Do the FAQs Need FAQs?

Harvard’s sexual assault FAQs point to the necessity of more fundamental changes

It was quietly posted on the website of the Title IX Office last week. Though billed as “Frequently Asked Questions” on the university’s newly created sexual assault policies, the 10-page document reads like much more than that: a backdoor revision to the existing procedures that appears to contradict or significantly alter the meaning of some policy provisions.

Examples of these contradictions and alterations abound. Though the procedures say that personal advisers “should be an officer of the University who is affiliated with the School or unit in which the advisee is enrolled or employed,” the FAQs specifies that students may use attorneys as well. While the procedures specify that appeals are heard by “the Title IX Officer or designee,” the FAQ expands the meaning of designee from one person to an entire “standing committee of faculty and senior administrators.”

Significantly, the FAQs also explain for the first time that the Office for Sexual and Gender-Based Dispute Resolution, which investigates University-wide allegations of sexual assault and harassment, will use a “reasonable person” standard to determine if sexual harassment occurred. The move addresses serious concerns about academic freedom. The document also establishes a difference between “intoxication” and “incapacitation.”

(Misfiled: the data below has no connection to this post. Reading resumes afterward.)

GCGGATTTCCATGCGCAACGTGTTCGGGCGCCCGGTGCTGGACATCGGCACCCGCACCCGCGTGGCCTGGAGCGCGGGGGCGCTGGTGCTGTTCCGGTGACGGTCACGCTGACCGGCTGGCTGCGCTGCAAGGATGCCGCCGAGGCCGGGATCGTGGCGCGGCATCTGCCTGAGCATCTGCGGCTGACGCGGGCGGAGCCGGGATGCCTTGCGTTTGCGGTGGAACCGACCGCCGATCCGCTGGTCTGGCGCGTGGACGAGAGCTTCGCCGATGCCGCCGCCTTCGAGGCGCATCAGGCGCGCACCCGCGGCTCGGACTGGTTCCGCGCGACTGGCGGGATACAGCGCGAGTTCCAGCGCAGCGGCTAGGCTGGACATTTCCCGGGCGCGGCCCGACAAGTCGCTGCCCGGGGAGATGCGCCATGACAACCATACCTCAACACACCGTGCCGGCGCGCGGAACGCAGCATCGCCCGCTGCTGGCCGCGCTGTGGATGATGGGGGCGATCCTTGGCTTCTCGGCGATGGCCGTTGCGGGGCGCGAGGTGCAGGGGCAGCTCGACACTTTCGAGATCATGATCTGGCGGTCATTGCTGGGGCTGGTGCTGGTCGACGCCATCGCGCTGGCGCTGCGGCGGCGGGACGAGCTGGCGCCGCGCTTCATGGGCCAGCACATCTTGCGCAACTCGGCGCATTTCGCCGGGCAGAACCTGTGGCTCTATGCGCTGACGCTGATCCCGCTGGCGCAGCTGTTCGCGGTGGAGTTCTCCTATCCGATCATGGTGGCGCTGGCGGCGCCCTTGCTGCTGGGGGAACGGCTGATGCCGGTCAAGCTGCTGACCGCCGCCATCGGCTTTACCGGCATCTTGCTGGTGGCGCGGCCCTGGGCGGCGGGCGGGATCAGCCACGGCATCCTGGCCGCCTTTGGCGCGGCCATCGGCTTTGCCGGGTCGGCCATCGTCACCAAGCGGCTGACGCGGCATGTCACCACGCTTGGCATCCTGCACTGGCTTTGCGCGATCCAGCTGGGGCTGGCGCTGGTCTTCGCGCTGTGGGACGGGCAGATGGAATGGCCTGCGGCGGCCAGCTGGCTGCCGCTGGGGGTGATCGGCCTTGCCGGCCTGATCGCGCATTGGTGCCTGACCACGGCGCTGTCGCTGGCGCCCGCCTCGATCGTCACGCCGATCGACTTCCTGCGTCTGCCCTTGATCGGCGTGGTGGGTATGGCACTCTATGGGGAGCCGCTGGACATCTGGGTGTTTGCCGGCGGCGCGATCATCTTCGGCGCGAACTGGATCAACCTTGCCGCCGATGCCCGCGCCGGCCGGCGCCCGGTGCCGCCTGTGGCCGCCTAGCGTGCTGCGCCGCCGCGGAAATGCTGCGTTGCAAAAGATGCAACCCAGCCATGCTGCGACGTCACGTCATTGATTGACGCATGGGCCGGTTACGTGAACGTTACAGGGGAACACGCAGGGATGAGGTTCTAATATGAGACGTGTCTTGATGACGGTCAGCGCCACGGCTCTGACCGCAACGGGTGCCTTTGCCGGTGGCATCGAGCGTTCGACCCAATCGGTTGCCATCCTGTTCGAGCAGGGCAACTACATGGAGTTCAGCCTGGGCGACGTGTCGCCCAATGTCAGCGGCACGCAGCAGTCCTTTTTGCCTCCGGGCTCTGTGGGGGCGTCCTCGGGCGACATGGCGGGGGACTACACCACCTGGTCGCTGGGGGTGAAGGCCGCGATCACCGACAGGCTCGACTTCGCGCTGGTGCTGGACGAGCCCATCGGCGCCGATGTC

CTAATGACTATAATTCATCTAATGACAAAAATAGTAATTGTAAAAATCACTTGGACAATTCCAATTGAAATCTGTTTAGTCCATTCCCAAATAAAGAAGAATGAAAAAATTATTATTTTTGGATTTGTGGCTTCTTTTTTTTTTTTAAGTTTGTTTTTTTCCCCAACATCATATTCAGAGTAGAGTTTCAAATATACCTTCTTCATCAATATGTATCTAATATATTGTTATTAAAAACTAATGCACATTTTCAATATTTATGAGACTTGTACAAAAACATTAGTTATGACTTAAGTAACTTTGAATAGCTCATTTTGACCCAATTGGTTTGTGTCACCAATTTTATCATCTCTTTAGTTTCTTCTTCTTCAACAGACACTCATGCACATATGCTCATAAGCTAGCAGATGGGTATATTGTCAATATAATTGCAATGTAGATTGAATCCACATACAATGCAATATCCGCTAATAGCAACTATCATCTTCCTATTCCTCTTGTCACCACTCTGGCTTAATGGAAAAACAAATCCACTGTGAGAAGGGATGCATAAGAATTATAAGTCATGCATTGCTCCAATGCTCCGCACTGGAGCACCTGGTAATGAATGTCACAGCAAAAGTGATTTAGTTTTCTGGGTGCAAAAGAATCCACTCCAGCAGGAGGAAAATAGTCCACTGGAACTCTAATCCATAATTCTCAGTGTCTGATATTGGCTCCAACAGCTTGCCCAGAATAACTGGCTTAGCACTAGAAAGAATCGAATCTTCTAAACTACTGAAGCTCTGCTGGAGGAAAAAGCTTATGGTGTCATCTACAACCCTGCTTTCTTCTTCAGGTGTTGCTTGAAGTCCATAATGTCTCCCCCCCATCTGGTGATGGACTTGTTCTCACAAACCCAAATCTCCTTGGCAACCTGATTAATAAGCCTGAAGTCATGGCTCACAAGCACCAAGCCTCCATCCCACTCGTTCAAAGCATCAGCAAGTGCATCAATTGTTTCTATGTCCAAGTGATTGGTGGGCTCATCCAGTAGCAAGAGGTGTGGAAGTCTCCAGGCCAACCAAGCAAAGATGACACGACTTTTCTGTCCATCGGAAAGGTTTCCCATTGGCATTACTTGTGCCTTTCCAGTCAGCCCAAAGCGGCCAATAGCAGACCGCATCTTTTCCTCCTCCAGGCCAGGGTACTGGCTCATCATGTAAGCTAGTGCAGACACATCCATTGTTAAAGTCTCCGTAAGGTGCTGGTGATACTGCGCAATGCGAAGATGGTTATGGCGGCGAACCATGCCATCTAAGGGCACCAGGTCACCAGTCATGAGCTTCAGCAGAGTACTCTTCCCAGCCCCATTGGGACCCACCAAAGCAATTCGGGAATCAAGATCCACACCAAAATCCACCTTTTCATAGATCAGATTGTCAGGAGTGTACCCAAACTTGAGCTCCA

To be sure, all of these changes are for the better. But significant updates to the policy ought to be codified in the official policies and procedures themselves, not in separate, disjointed documents of unknown standing in actual adjudication.

Many of the questions posed and answered seem to be direct responses to the concerns of Harvard Law School professors, who broke away and established their own, significantly better sexual assault policy last year.

So while it is good that the University has responded to the critiques and made sure to dispel worries about academic freedom and the possible forbidding of consensual sex between intoxicated students, those important protections need to be institutionally recognized in more than an FAQ document. That would be for the benefit of all—accusers and accused.

The release of the FAQ also seems a tacit acknowledgment that the University erred when it first rolled out its new, centralized sexual harassment policy. Law School professors complained that they weren’t consulted in the first drafting, and that their concerns were ignored in the months after it was put into effect, leading them to publish an embarrassing condemnation of the policy in the Boston Globe.

Even now, issues remain. The University’s policy still centralizes fact-finding and adjudication in a single body. Though students now apparently have the right to attorneys, no mention is made of providing lawyers to students who cannot afford one—a key measure that the Law School procedures do include. And all cases will operate on the Department of Education-preferred “preponderance of evidence” standard, while the “clear and convincing evidence” standard proposed by some law professors is better.

These quibbles may seem small, but they are not. On something as consequential as sexual assault policy, the University must ensure that its policies are as fair and coherent as possible. And sometimes, to make things better, we have to admit that we made mistakes.

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